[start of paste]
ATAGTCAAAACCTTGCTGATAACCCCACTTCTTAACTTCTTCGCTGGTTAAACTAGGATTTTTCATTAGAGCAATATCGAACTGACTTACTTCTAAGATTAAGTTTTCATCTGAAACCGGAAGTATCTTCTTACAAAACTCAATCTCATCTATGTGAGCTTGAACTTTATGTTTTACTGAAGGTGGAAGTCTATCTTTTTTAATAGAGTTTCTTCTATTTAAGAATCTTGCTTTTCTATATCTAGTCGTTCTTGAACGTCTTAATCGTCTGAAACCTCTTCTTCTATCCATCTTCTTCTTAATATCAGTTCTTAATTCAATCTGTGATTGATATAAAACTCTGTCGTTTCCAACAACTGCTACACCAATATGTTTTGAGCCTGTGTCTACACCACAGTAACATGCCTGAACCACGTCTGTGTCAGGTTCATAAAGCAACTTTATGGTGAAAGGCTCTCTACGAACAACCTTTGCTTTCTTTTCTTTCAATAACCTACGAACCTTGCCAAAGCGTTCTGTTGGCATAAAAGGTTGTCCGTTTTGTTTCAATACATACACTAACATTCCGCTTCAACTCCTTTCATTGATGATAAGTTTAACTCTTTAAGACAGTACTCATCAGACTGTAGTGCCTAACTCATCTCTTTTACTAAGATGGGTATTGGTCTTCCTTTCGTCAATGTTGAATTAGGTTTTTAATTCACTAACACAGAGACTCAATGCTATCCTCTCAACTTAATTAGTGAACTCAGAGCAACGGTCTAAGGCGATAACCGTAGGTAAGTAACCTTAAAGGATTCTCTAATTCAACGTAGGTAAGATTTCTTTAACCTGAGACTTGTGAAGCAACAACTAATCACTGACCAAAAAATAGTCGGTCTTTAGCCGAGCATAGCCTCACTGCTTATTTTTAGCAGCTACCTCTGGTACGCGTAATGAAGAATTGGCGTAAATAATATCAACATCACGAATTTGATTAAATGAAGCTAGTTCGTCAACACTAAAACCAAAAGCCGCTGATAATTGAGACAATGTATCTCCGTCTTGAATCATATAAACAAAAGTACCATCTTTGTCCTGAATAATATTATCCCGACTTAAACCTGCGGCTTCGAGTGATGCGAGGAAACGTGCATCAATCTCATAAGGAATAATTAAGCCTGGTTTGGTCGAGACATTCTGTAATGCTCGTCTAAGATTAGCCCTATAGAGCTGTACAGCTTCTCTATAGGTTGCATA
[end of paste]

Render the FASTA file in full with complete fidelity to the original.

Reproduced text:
ATAGTCAAAACCTTGCTGATAACCCCACTTCTTAACTTCTTCGCTGGTTAAACTAGGATTTTTCATTAGAGCAATATCGAACTGACTTACTTCTAAGATTAAGTTTTCATCTGAAACCGGAAGTATCTTCTTACAAAACTCAATCTCATCTATGTGAGCTTGAACTTTATGTTTTACTGAAGGTGGAAGTCTATCTTTTTTAATAGAGTTTCTTCTATTTAAGAATCTTGCTTTTCTATATCTAGTCGTTCTTGAACGTCTTAATCGTCTGAAACCTCTTCTTCTATCCATCTTCTTCTTAATATCAGTTCTTAATTCAATCTGTGATTGATATAAAACTCTGTCGTTTCCAACAACTGCTACACCAATATGTTTTGAGCCTGTGTCTACACCACAGTAACATGCCTGAACCACGTCTGTGTCAGGTTCATAAAGCAACTTTATGGTGAAAGGCTCTCTACGAACAACCTTTGCTTTCTTTTCTTTCAATAACCTACGAACCTTGCCAAAGCGTTCTGTTGGCATAAAAGGTTGTCCGTTTTGTTTCAATACATACACTAACATTCCGCTTCAACTCCTTTCATTGATGATAAGTTTAACTCTTTAAGACAGTACTCATCAGACTGTAGTGCCTAACTCATCTCTTTTACTAAGATGGGTATTGGTCTTCCTTTCGTCAATGTTGAATTAGGTTTTTAATTCACTAACACAGAGACTCAATGCTATCCTCTCAACTTAATTAGTGAACTCAGAGCAACGGTCTAAGGCGATAACCGTAGGTAAGTAACCTTAAAGGATTCTCTAATTCAACGTAGGTAAGATTTCTTTAACCTGAGACTTGTGAAGCAACAACTAATCACTGACCAAAAAATAGTCGGTCTTTAGCCGAGCATAGCCTCACTGCTTATTTTTAGCAGCTACCTCTGGTACGCGTAATGAAGAATTGGCGTAAATAATATCAACATCACGAATTTGATTAAATGAAGCTAGTTCGTCAACACTAAAACCAAAAGCCGCTGATAATTGAGACAATGTATCTCCGTCTTGAATCATATAAACAAAAGTACCATCTTTGTCCTGAATAATATTATCCCGACTTAAACCTGCGGCTTCGAGTGATGCGAGGAAACGTGCATCAATCTCATAAGGAATAATTAAGCCTGGTTTGGTCGAGACATTCTGTAATGCTCGTCTAAGATTAGCCCTATAGAGCTGTACAGCTTCTCTATAGGTTGCATA